2
\$\begingroup\$

I'm currently designing a 4-layer PCB for a SOC (Allwinner A33 to be precise, 0.8mm-pitch BGA) with one DDR3 chip. Per DDR3 routing requirements, the traces need to have 50-ohm impedance. Also, they need to fit between BGA pads and breakout vias, which limits the trace width to max. 5mils.

To achieve 50-ohm impedance with a 5-mil microstrip, the dielectric layer needs to be about 3-4mil thick. Currently, I'm preparing to manufacture a few prototype pieces, and I'm having trouble finding a fabrication service online which would offer the required stackup.

So, the question is: how do people get such prototypes manufactured?

\$\endgroup\$
  • \$\begingroup\$ Many PCB prototyping fabs in china have the option for controlled impedance. For example, I know that pcbway.com does (in their "additional options" section). It costs a little extra, but is still fairly reasonable \$\endgroup\$ – BeB00 Jul 19 '18 at 9:45
  • \$\begingroup\$ I've discussed the controlled impedance option with one chinese manufacturer. Their explanation was "Our engineer will change your trace width", which means making the traces 10mil :( \$\endgroup\$ – Andrzej Szombierski Jul 19 '18 at 10:12
  • 2
    \$\begingroup\$ For some reason most of the cheap fabs use a default 4 layer stackup that is pretty useless for modern designs, the outer dielectric thicknesses are just way too large. This is easily fixed by specifying a custom stackup but that will usually take you out of the very cheap service category. \$\endgroup\$ – Dan Mills Jul 19 '18 at 10:23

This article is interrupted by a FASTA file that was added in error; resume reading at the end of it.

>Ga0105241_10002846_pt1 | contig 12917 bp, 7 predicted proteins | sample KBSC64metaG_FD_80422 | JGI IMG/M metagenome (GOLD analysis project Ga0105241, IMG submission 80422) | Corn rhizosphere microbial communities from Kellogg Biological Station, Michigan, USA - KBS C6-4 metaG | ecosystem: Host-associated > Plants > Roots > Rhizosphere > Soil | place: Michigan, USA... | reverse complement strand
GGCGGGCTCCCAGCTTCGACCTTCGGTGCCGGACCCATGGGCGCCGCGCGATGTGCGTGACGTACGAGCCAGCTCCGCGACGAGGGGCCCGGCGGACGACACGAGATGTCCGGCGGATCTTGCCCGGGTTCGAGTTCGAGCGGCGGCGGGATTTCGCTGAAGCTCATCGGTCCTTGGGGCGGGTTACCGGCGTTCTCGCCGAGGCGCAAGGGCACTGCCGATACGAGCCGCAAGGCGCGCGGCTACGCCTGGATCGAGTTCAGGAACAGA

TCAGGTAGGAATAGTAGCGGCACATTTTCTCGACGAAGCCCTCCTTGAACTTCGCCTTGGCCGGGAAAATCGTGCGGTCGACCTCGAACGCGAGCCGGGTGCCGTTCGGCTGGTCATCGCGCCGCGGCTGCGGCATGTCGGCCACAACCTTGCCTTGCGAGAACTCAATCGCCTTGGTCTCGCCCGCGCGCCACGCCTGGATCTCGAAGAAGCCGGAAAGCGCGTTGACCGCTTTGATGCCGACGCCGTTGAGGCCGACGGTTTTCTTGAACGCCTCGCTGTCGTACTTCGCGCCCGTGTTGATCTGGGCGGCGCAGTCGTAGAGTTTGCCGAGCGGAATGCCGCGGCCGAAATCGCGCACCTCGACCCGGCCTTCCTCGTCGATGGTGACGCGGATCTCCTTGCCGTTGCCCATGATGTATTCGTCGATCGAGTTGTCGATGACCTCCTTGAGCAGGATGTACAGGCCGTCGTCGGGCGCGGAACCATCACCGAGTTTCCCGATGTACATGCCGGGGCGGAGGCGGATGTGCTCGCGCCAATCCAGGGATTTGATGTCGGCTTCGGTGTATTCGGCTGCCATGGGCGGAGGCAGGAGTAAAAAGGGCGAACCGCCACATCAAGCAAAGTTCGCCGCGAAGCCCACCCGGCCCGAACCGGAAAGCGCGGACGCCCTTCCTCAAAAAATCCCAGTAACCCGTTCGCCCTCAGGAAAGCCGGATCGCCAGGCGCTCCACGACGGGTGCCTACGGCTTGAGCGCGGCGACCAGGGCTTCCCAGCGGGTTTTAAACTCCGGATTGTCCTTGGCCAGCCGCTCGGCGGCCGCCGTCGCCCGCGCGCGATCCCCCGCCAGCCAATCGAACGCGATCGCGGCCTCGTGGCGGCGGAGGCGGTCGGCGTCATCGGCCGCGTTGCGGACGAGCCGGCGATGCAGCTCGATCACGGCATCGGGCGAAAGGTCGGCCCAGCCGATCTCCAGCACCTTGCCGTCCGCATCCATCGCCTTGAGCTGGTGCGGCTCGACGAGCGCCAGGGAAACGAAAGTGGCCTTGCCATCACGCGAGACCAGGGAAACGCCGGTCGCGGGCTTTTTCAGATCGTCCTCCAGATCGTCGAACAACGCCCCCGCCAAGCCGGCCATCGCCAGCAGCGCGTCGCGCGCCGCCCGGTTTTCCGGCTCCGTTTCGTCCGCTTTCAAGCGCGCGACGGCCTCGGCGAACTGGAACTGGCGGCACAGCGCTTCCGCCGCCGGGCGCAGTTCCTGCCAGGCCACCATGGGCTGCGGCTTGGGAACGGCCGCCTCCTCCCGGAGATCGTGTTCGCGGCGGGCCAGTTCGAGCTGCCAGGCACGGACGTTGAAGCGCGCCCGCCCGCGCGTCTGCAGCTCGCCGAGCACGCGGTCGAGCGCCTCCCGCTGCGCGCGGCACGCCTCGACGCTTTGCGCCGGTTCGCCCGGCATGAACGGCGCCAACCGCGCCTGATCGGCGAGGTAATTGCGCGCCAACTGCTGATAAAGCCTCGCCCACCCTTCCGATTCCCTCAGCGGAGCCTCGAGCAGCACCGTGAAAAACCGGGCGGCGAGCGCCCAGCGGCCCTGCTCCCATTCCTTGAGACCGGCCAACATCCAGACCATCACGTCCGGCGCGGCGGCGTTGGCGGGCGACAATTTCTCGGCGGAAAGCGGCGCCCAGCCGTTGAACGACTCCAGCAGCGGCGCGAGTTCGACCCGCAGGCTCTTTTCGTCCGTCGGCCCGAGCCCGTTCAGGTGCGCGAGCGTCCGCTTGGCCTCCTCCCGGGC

1
\$\begingroup\$

You have some things to consider in the layout process. It is common to use the required narrow trace (you indicated 5 mil) to breakout from the BGA pin field. As soon as you clear the pin field you expand the trace width to achieve the desired impedance for the route over to the DDR3 chip. Of course that routing depends upon your stack-up and calculated trace width to achieve the needed 50 ohm impedance. The other considerations relate to total available area to route and any necessary length matching that may be required.

Depending upon the DDR3 chip footprint it may be necessary to again neck down the trace a bit of there is a pin field to route through to the final pad.

\$\endgroup\$

Your Answer

By clicking “Post Your Answer”, you agree to our terms of service, privacy policy and cookie policy

Not the answer you're looking for? Browse other questions tagged or ask your own question.